Saturday, October 31, 2009

Galatians Journal: Chapter 5, verse 19

Galatians 5: 19 “The acts of the sinful nature are obvious: sexual immorality, impurity and debauchery;”

“The acts of the sinful nature are obvious” Paul begins to get specific—to individually list actions which are manifestations of the “flesh,” and to contrast these concepts with a specific list of the fruit of the Spirit immediately after, the result of “living” by the Spirit (Galatians 5:16). But this is not a body vs. Spirit dichotomy. While this verse’s “vices” all have to with sexuality, we can’t fall into that trap. Greek philosophers, particularly Plato, emphasized that the body and Spirit had nothing to do with each other – it was “body, bad; human spirit,"good.” The Old Testament Jewish notion wasn’t a whole lot different. “Flesh” to them meant human finiteness, animalistic tendencies, and mortality. It meant moral weakness and susceptibility to sin. The Spirit, however, provided miraculous power to speak prophetically and to do powerful things. So, like the Greeks, the Jews saw the sinful nature, or flesh and the Spirit as having nothing in common. (See, e.g., Genesis 6:3).

While there is a kernel of truth in these presumptions, we must be careful not to let Platonic- like philosophy influence our biblical worldview. It’s not a matter of body verse spirit. Both in worldly thought and in the church, there is an obsession with the body, and sexual matters. Many Christians feel if you can just overcome sexual sin, you’ve got it made. While important, just focusing on avoiding the immoral acts listed in this verse isn’t the end – as can be seen by the other acts of the “flesh” in the rest of the list. Paul’s focus here on "flesh" verses "Spirit" changes the focus of the struggle. The believer who is truly a “son of God,” a “child of the promise,” – truly born again and in an intimate relationship with Jesus – has had his nature changed. God’s presence now indwells and lives inside the believer. This transformation (see Galatians 2:20, 6:15 and 2 Corinthians 5:17) allows believers to live by the Spirit (Galatians 5:16) and have a new moral ability – the ability to supernaturally reflect God’s own character in the way they live.

Paul starts the list with three sexual sins. (As an aside, is this list meant to be exhaustive in any way? Most conservative bible scholars treat the other “lists” Paul makes – including the fruit of the Spirit later in this chapter, as “all there is.”) The NIV has three sexual sins listed – “sexual immorality, impurity, and debauchery.” The New American Standard and Amplified versions have the first two the same, but list “sensuality” and “indecency” respectively as the third “vice” in verse 19. The King James Version lists 4 sexual vices where the others have only three – “adultery, fornication, uncleanness, and lasciviousness.”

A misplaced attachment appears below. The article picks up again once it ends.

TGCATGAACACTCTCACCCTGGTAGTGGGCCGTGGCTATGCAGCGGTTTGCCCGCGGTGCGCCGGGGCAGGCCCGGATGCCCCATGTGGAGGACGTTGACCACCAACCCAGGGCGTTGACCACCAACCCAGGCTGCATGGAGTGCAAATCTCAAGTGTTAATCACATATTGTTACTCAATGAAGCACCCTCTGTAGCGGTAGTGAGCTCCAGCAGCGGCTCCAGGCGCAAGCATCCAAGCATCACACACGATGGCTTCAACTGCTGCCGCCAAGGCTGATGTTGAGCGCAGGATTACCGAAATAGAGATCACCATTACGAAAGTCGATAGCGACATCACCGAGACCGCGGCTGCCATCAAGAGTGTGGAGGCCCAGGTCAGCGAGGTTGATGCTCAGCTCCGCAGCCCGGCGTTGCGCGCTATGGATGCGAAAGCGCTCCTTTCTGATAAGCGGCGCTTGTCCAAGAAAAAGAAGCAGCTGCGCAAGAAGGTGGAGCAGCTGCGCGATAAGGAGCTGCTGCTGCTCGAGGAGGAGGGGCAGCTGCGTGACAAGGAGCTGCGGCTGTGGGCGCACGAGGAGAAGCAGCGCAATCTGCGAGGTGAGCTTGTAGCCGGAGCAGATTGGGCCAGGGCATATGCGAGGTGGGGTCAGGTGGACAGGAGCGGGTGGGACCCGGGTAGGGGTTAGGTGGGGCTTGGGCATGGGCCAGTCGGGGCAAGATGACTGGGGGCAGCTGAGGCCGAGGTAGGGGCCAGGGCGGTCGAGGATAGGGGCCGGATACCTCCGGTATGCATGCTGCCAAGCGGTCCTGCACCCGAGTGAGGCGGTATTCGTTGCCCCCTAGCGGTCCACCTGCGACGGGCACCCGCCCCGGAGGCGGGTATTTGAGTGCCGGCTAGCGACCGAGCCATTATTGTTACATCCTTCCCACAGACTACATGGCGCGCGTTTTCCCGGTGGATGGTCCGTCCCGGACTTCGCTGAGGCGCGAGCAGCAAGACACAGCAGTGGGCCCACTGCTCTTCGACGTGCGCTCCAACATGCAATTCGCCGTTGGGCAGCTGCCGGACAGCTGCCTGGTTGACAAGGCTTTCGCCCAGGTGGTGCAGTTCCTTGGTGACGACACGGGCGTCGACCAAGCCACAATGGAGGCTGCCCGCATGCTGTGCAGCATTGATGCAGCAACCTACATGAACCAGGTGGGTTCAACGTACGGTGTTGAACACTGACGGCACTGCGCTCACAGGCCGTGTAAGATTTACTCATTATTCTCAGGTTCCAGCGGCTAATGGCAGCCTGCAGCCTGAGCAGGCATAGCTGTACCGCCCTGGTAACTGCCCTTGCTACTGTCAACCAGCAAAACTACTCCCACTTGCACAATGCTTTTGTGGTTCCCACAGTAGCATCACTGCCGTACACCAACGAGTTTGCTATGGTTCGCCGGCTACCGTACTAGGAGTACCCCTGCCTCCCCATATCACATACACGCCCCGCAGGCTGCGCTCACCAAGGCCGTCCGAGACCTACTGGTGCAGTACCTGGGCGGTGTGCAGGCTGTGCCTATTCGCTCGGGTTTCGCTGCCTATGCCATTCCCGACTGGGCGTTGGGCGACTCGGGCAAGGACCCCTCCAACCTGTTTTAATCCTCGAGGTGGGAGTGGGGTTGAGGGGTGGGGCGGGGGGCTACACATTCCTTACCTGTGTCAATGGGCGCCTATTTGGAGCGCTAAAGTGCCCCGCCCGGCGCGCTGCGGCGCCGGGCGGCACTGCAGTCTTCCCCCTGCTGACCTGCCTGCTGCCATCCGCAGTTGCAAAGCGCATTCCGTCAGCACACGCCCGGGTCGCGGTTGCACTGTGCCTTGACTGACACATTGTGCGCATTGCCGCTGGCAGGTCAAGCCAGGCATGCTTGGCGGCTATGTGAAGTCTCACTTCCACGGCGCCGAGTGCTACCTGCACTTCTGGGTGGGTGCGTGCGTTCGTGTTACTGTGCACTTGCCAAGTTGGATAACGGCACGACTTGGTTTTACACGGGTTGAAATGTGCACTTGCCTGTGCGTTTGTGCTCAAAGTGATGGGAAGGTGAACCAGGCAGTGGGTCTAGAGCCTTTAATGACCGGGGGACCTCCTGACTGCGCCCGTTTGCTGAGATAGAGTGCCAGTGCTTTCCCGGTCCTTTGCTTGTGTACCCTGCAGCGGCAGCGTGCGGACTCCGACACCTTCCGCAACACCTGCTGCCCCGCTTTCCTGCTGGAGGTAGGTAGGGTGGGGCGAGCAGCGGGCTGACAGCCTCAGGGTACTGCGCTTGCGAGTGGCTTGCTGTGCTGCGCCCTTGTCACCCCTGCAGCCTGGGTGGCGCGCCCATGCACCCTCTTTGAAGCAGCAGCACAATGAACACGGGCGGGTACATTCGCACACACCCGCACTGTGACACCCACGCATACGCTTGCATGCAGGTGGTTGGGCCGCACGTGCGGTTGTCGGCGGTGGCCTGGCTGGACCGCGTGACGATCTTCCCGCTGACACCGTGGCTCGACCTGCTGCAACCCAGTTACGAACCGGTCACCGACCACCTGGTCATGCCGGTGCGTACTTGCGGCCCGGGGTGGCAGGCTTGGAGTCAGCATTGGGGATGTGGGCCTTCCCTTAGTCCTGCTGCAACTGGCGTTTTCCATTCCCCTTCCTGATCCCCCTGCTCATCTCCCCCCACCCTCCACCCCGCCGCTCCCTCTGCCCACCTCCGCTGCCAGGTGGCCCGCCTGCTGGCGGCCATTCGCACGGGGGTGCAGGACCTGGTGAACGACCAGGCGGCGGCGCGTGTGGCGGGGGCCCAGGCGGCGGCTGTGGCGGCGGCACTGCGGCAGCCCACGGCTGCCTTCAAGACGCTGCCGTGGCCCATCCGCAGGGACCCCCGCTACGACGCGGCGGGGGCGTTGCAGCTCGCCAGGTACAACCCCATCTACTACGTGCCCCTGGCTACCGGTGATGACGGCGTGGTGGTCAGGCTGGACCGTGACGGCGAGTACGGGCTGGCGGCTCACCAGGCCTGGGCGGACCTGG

There are actually four words in the original Greek. The first of these four Greek words can really only be translated as “adultery. “ This has a very specific meaning – intercourse between a married person and someone not his/her spouse. The second Greek word, “porneia” (I wonder which English word has its roots here?) is a more inclusive but still quite specific term, covering any illicit sexual relationship of any kind – adultery, fornication (sex between unmarried people), homosexual or lesbian sex, bestiality, incest or any intercourse with a close relative, and intercourse with a divorced person. (This about covers any sexual relationship outside of marriage). The third Greek word here is “akatharsia,” which is a more general term. It means anything unclear in a moral sense – and while it is more often applied to sexual situations, it wasn’t necessarily limited to sex. This covers lust, the overly luxurious, and generally profligate living. This also covers the concepts of impure thoughts and motives. The last Greek word in verse 19, “aselgeia” appears to be an amplification of the one just before it. This implies unbridled lust, licentiousness (that is, unabashedly and unrestrained, shameless sexual behavior) and wantonness (over the top, careless, wild and unrestrained). This is sexual behavior that goes beyond the pale – outrageous, insolent, shameless behavior. Thus, the entire gamut of sexual issues beyond the sanctity of marriage is defined as “acts of the flesh,” ranging from impure thoughts to adultery and the most outrageous sexual behavior imaginable. It’s important to understand the specificity of Paul’s list here – not to lay condemnation but see that this is serious business. Most of the moral philosophers of Paul’s era simply condemned the excesses in indulging in the flesh, and even the Jews of that time recognized the difficulty in keeping the entirety of the law, and often excused it. But Paul is saying these behaviors, in their entirety, from motivation to full blown excess, are evil (and verse 21 contains a warning). But remember, Paul is not putting the body verses the Spirit. Rather, by making this list, he is bringing specificity to human nature, and contrasting this later with the fruit of the Spirit. These works of the “flesh” are merely the fruit of living life without God’s power and without the connection of a relationship with Him.

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